Quiz many Americans on how the federal government works, and you might as well be asking them about rocket science. A recent poll of 1,416 adults from the Annenberg Public Policy Center of the University of Pennsylvania released Wednesday shows that a grave number of Americans show "great uncertainty" on "basic questions" about how their government functions — including stuff that any middle schooler, let alone a voter entrusted with electing the most powerful people on the planet, should know.
Here are some of the rather alarming statistics from the report:
While little more than a third of respondents (36%) could name all three branches of the U.S. government, just as many (35%) could not name a single one.
Just over a quarter of Americans (27%) know it takes a two-thirds vote of the House and Senate to override a presidential veto.
One in five Americans (21%) incorrectly thinks that a 5-4 Supreme Court decision is sent back to Congress for reconsideration.
Americans are pretty pissed at Congress, with approval ratings remaining at record lows. But it looks like many of them don't quite know who they're mad at. More than half of the people polled weren't able to distinguish which political party controls the House and the Senate:
Asked which party has the most members in the House of Representatives, 38% said they knew the Republicans are the majority, but 17% responded the Democrats, and 44% reported that they did not know (up from 27% who said they did not know in 2011).
Asked which party controls the Senate, 38% correctly said the Democrats, 20% said the Republicans, and 42% said they did not know (also up from 27% who said they did not know in 2011).
This might help explain why the American people are totally fed up with Congress but re-elect incumbents at fantastically high rates — a basic dearth of political literacy. Another recent poll by Johns Hopkins University researchers Jennifer Bachner and Benjamin Ginsberg found that everyday Americans are aware of their poor political comprehension, with just 30% saying people like them could understand U.S. politics.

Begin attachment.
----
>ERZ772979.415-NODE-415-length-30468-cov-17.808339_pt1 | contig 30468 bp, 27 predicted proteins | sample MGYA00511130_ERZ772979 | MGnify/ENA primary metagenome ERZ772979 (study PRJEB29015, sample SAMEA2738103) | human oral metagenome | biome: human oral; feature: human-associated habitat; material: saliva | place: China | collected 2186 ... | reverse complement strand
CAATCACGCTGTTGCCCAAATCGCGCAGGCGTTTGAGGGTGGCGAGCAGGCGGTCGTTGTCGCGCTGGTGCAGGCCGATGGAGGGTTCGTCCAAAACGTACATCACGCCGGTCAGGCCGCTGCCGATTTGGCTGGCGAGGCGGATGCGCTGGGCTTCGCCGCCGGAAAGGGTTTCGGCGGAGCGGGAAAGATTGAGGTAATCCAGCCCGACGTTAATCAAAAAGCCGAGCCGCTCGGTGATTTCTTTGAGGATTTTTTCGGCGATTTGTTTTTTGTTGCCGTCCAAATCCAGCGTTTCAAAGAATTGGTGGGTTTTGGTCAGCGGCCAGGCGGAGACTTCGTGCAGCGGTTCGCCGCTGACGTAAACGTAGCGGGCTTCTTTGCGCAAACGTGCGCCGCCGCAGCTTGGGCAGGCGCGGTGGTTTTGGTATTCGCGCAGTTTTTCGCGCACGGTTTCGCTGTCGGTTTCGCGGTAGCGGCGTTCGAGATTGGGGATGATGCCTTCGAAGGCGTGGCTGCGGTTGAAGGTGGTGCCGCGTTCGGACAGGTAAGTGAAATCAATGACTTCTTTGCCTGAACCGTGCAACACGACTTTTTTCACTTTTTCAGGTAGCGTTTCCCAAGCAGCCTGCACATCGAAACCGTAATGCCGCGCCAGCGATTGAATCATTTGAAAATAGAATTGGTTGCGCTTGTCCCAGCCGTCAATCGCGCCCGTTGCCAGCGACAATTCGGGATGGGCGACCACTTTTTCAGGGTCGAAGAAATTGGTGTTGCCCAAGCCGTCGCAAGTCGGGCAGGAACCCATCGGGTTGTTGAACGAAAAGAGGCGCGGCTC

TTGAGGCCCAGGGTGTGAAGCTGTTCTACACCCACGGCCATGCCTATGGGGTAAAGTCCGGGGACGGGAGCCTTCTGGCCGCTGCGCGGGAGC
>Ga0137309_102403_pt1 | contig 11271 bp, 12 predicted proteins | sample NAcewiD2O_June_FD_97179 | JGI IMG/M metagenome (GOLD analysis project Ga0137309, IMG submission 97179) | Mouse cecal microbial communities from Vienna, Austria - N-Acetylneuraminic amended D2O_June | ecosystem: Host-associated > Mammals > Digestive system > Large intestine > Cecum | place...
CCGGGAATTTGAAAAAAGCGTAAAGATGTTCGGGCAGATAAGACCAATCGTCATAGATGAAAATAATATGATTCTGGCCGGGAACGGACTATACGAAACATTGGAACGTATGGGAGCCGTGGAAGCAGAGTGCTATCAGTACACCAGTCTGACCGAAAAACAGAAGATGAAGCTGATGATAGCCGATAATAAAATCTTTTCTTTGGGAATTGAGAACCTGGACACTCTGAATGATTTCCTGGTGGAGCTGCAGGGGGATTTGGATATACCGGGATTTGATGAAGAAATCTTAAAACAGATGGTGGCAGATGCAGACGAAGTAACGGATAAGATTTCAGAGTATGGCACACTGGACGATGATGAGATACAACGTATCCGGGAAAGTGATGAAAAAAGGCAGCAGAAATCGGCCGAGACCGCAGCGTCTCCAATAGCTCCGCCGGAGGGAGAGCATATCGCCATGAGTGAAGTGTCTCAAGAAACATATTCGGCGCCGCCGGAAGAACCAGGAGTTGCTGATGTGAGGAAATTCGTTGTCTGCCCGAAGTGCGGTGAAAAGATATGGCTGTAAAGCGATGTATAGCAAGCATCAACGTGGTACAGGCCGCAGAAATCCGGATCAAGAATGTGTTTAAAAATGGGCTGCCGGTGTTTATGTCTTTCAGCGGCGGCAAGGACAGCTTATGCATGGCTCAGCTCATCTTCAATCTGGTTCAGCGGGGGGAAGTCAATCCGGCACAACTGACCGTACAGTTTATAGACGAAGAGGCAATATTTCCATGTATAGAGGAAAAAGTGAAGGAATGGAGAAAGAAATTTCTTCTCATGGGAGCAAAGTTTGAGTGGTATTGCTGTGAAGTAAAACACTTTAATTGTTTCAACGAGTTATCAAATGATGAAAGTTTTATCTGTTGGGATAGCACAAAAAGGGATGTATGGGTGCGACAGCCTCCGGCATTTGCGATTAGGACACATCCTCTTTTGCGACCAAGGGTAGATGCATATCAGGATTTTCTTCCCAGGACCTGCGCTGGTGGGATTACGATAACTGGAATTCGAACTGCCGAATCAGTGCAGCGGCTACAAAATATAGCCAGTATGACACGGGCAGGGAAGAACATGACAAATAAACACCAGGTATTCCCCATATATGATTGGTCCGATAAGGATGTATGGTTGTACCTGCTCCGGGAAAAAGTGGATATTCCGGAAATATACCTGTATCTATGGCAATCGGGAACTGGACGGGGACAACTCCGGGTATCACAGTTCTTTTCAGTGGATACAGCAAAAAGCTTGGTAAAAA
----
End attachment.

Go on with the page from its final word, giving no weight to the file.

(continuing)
Bachner and Ginsberg also found that policymakers were immensely skeptical about the public's ability to understand the issues, with over half saying the American public understood most major issues "very little" and almost none saying they had "quite a bit" or "a great deal" of knowledge on any given topic.
In one bright spot, a 2010 Pew poll did find that the public knew about big-picture issues like the balance of power in Washington — but also concluded that their answers got much hazier when they were asked for specifics. The people who knew the most tended to be older, whiter and male, which makes total sense when you consider who the people have been that wrote the Constitution and ran the U.S. for most of its ongoing history.
This is a bad situation to be in. On one hand, the actual government is run by a class of political elites who cater to the interests of the rich and have a low regard for the awareness of their constituents. On the other, many Americans don't have the political literacy necessary to push changes that would resolve their growing frustration and very legitimate grievances, like skyrocketing economic inequality, stagnating wages and a faltering economy. It's also possible that many Americans have simply stopped caring about the political process because they've lost faith in it.
The Simpsons' Mayor Quimby understood this dynamic years ago:
A certain brand of elitists love to use poll results like this to argue against mass participation in the electoral process because the public would taint democracy with its ignorance. But Americans participate in civic society in many ways beyond just voting, like serving in the military, working government jobs, getting involved in their communities and organizing around specific issues on state and local levels. Considering that just about 58% of the public turn out to vote in presidential elections and fewer do for state and local ones, the people actually casting votes may well be the best informed.
Finally, pointing to the perceived political ignorance of commoners is another way to try and minimize their involvement in the process — and thus access to actual political and economic power. So while making sure Americans know more about politics should be a major priority, motivating us all to do more about our growing disenfranchisement is just as important.